14 October 2013

Veterans Urge EPA to Release Dioxin Cancer Study


Veterans, Environmentalists Seek Final EPA Dioxin Cancer Assessment

Environmental and veteran groups are preparing to petition EPA to finalize the agency's long-delayed assessment of the cancer risks of dioxin and are cultivating congressional support for the effort that could lead federal and state regulators to further strengthen cleanup goals for the contaminant at sites around the country.

Sources with the Vietnam Veterans of America (VVA) and the Center for Health, Environment and Justice (CHEJ) say the groups are drafting a petition they will circulate at a series of meetings with veterans and also through the groups' websites calling for EPA to finalize the cancer portion of the reassessment of dioxin's health risks, which the agency drafted in 2003, and pledged last year to finalize "expeditiously."

Dioxin is a category of persistent and accumulative chemicals inadvertently created through industrial processes that involve incineration and also through the burning of trash and forest fires. It was a primary ingredient in the herbicide Agent Orange used during the Vietnam War.

Last year, EPA released the non-cancer portion of the reassessment of dioxin health risks, prompting EPA scientists to calculate a stringent health goal of 50 parts per trillion for use in determining cleanup levels for the common contaminant in soil. Although EPA, at the time, promised the expeditious release of the cancer portion, advocates say they have received no specific indication of when the cancer document will be finalized (Risk Policy Report, April 17, 2012).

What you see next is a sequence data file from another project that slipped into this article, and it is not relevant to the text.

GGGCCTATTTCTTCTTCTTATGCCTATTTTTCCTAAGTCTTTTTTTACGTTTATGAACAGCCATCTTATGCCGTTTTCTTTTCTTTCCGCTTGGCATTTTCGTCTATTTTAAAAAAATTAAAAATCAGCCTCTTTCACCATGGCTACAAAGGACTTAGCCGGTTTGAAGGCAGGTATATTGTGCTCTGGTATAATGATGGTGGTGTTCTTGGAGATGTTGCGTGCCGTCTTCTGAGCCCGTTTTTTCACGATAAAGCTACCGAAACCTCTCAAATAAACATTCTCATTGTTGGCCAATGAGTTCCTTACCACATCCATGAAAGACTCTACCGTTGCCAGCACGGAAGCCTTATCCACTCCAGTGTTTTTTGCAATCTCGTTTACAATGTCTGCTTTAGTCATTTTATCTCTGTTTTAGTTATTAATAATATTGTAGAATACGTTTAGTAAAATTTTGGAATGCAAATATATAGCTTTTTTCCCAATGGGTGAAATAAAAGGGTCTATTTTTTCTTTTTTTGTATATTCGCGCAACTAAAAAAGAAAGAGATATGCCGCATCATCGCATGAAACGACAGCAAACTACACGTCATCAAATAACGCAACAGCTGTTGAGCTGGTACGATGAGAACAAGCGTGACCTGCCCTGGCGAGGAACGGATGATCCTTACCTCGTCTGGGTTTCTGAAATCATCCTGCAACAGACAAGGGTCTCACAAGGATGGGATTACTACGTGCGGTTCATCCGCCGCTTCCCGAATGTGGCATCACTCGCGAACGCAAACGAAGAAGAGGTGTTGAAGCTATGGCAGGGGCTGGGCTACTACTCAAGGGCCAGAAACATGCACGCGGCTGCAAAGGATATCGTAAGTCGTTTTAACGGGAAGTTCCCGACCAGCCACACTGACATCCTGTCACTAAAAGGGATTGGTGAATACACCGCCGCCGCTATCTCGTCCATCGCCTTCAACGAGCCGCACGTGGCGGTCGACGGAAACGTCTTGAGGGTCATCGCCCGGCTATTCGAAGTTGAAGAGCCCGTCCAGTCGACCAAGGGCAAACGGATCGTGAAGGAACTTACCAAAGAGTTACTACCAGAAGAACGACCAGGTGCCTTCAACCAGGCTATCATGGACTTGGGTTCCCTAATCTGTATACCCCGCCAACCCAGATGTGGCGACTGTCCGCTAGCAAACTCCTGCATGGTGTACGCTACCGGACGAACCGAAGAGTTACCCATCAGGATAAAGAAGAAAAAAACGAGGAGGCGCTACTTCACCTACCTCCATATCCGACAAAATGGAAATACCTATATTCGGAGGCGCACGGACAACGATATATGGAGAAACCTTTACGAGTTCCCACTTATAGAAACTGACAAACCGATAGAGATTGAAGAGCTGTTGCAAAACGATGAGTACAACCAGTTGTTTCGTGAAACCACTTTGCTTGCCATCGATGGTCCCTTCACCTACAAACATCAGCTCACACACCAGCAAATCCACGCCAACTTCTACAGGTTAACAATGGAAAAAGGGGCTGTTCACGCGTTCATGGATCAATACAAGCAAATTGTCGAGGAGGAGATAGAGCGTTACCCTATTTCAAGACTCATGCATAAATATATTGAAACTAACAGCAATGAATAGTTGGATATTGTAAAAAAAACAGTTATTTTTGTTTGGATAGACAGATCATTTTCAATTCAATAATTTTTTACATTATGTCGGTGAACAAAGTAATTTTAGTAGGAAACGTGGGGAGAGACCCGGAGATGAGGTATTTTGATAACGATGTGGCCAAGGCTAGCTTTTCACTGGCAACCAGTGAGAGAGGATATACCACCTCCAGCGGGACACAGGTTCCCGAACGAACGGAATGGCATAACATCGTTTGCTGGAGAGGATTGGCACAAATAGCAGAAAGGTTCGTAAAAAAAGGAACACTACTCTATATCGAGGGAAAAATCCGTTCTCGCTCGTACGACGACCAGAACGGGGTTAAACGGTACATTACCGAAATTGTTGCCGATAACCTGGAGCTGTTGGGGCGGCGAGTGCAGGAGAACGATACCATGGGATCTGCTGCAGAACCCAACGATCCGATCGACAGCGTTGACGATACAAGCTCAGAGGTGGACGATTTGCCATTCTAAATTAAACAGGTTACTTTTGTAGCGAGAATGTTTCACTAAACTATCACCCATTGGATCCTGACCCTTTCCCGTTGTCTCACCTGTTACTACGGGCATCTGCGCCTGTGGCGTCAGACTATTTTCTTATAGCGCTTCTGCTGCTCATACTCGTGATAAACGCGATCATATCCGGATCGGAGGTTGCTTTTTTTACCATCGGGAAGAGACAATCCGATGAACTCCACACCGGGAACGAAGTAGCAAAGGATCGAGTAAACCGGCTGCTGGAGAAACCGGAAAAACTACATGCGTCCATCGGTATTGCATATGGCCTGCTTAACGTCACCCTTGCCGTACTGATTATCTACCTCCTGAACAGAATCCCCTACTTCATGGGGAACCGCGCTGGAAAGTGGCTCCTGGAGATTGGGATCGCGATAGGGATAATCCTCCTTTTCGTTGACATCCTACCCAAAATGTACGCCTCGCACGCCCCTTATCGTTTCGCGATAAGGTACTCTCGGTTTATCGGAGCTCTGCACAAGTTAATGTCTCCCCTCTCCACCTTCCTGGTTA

In addition to the veterans and environmentalists, Sen. Ed Markey (D-MA) is also planning to push EPA to finalize the cancer assessment. Markey, who served in the House of Representatives before being elected to the Senate, has previously written to EPA asking the agency to release the dioxin health risk assessment.

A spokeswoman with Markey's office told Inside EPA that Markey's staff has spoken with environmental groups about renewing pressure on the EPA, focusing on the release of the cancer portion of the reassessment, and also for updated cleanup goals for dioxin contaminated soil at waste sites.

Markey "will continue to urge EPA to take action on this and as well [he] will continue to monitor the work in communities around cleanups," the spokeswoman said.

A source with the Community Advisory Group (CAG), which is assisting EPA with the Dow Chemical Co.'s cleanup of the Saginaw-Tittabawassee River in Michigan, says action on the long-delayed cleanup increased considerably after EPA released its reassessment of dioxin's non-cancer risks last year. 

The cleanup there is focusing on containing dioxin-contaminated sediment in some parts of the river and cleaning others. But the source also says cleanup goals for the river remain unclear and that additional information on dioxin's toxicity could help ensure the river is cleaned to the appropriate level. The source says, however, the cleanup is not waiting for updated information on cancer risk, and that it is unclear when that part of the reassessment may be issued.